Fintech Field Hearing: Innovate, Include, Secure.

Key Points:
– The House Financial Services Subcommittee on Digital Assets, Financial Technology and Inclusion held a field hearing on Dec. 8 at the Venture Center in Little Rock titled “Connecting Communities: Building Innovation Ecosystems Across America”.
– The hearing explored topics related to financial technology, including accessibility, cybersecurity and the role of regulatory agencies.
– The main focus was on cultivating fintech innovation in places not usually associated with emerging technology.
– The need for a dual-tier banking system governed by both federal and state regulations was stressed, with state-level guidance deemed necessary to understanding financial institutions’ use of fintech.
– Importance was given to public-private partnerships, with recommendations for other entrepreneurial support organizations to take a “portfolio-and-business-driven” approach to facilitating community-level innovation.
– Discussions related to fintech sandboxes suggested a potential pathway forward, but also raised concerns.
– Fintech allows financial institutions to reach new markets, experiment with products and services on a smaller scale, and engage with individuals who may not be able to access businesses.
– Maintaining cybersecurity and managing risks associated with digital transactions in an evolving fintech landscape are pivotal issues.

A fintech field hearing titled “Connecting Communities: Building Innovation Ecosystems Across America” took place on December 8 in Little Rock. This hearing was led by Rep. French Hill, R-Ark., and aimed to discuss ways financial technology can thrive throughout the country. Notably, the hearing emphasized the importance of accessibility and inclusivity, cybersecurity, and the role of regulatory agencies in the expanding fintech sector.

One key point raised during the hearing was the potential of fintech to drive economic growth and increase access to financial services. This was highlighted particularly by Rep. Wiley Nickel, D-N.C., who mentioned that fintech companies can democratize financial services, providing accessibility to unbanked and underserved populations.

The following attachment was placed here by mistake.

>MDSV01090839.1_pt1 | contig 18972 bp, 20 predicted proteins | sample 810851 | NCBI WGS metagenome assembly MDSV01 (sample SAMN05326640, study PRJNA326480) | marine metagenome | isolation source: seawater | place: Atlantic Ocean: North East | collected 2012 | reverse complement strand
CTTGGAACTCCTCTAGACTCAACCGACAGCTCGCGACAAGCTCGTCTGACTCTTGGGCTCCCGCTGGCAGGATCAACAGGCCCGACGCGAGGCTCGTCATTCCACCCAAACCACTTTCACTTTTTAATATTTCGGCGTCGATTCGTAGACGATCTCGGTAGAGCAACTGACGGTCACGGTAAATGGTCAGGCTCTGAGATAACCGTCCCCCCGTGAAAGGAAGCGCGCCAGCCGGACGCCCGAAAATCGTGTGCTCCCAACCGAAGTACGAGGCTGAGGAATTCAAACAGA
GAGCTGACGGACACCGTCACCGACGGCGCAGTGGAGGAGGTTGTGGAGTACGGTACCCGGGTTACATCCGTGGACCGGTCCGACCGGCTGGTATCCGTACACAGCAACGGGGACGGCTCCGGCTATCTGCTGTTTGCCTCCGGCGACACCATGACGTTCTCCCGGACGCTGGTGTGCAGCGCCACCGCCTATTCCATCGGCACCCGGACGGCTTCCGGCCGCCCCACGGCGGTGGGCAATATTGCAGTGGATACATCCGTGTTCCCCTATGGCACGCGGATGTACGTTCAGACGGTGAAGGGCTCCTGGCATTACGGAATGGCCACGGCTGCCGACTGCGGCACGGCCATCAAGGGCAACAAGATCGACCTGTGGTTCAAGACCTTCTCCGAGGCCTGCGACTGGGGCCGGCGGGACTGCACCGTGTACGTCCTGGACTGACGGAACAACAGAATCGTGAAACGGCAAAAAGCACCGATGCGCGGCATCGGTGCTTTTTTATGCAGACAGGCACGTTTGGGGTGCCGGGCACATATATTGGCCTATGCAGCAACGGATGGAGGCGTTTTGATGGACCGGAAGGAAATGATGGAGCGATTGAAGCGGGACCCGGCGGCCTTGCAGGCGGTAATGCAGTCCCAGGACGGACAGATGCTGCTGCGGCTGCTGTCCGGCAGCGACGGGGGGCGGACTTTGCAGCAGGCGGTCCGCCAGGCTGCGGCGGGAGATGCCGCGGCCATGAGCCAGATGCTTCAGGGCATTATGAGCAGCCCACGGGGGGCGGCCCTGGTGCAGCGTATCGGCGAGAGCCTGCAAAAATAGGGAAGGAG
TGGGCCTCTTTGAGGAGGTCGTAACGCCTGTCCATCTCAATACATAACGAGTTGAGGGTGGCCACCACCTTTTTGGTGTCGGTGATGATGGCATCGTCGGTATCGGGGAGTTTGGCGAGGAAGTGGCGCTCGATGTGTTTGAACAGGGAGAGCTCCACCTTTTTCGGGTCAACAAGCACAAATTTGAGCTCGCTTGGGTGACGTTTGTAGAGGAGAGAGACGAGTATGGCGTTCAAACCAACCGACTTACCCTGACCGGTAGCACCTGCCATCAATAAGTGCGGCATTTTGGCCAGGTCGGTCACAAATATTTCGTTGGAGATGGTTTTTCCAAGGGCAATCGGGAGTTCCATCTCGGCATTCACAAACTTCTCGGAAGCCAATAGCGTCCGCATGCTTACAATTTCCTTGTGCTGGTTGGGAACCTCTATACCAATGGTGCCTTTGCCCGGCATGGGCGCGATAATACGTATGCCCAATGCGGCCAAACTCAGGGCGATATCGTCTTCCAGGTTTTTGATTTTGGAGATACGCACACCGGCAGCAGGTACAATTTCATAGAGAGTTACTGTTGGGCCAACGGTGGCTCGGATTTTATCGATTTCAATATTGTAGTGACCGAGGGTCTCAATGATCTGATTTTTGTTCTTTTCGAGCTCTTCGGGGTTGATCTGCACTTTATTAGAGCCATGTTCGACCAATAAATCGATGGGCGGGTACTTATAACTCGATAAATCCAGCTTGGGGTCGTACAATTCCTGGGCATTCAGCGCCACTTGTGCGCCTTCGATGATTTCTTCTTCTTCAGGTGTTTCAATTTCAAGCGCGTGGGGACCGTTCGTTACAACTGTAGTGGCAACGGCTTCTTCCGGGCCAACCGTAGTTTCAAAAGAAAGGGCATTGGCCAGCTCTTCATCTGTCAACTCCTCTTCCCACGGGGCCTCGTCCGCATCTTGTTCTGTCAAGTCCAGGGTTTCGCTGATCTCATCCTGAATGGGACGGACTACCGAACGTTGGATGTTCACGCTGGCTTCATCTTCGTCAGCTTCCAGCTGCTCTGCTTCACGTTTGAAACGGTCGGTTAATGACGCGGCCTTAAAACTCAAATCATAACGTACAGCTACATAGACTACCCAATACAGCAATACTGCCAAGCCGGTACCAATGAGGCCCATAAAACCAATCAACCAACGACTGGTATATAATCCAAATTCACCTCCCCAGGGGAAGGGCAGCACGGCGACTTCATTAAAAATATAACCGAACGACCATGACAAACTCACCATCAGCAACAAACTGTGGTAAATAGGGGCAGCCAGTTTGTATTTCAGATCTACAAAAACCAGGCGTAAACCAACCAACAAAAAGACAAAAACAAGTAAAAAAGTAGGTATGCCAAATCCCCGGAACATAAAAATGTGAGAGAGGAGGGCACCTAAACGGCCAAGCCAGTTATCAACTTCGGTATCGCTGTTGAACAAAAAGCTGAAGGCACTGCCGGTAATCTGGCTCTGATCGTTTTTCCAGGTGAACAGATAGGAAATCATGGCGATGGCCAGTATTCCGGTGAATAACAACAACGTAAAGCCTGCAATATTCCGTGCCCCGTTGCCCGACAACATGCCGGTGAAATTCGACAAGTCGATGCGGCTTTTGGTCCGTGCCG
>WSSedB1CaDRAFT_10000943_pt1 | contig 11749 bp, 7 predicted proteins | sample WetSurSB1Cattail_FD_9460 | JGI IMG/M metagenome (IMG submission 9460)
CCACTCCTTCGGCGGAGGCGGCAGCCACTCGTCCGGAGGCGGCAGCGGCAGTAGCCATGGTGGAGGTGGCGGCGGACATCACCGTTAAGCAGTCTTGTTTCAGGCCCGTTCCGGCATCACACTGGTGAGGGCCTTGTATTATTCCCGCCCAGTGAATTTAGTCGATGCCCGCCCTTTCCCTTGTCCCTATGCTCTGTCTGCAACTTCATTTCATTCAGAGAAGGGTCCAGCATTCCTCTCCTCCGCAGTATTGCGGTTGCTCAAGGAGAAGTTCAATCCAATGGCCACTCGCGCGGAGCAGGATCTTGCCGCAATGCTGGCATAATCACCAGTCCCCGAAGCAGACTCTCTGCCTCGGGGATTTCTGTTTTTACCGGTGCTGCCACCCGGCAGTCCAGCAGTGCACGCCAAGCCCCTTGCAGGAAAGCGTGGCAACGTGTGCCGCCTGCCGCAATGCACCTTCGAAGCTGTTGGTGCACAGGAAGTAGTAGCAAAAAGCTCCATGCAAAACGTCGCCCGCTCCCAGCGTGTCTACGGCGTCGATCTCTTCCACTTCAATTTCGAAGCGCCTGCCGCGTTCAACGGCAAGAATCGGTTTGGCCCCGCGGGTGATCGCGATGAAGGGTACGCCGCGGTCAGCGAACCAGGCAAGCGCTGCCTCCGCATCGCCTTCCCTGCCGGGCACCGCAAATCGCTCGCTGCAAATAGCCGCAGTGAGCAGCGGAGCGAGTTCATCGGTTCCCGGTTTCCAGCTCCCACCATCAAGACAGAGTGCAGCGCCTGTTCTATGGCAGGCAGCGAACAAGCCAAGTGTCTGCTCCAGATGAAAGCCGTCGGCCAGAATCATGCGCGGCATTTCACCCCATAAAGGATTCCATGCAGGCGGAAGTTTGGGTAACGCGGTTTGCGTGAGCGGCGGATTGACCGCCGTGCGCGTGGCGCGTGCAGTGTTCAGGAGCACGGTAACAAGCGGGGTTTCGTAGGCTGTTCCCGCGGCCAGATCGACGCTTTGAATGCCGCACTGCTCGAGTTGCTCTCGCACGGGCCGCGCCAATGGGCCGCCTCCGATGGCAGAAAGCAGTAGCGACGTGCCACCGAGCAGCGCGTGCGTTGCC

The necessity of fostering fintech innovation in unexpected places was also discussed. As pointed out by Rep. Mike Flood, R-Neb., innovation should be a nationwide phenemenon, not limited to prominent tech hubs. In other words, every state in America should get the opportunity to participate in the innovation economy.

Regulation and the creation of a flexible legislative framework was another hot topic. Arkansas State Bank Department, as per Commissioner Susannah Marshall, has been fostering relationships with fintech companies and facilitating their growth. This includes the creation of consistent resources enabling future oversight of fintech.

The potential of financial technology to revolutionize how transactions are carried out was an interesting point of discussion. The emergence of decentralized finance, which uses cryptocurrency and blockchain technology, warrants a robust risk-management capability due to the presence of substantial threats such as data breaches and state-actors.

In conclusion, the hearing broadly highlighted the multifaceted role fintech can play in driving growth, enhancing accessibility, and changing how financial institutions function. However, necessary regulations, cybersecurity measures, public-private partnerships, and the creation of an innovation-friendly environment were all stressed as essential for a sustainable fintech sector.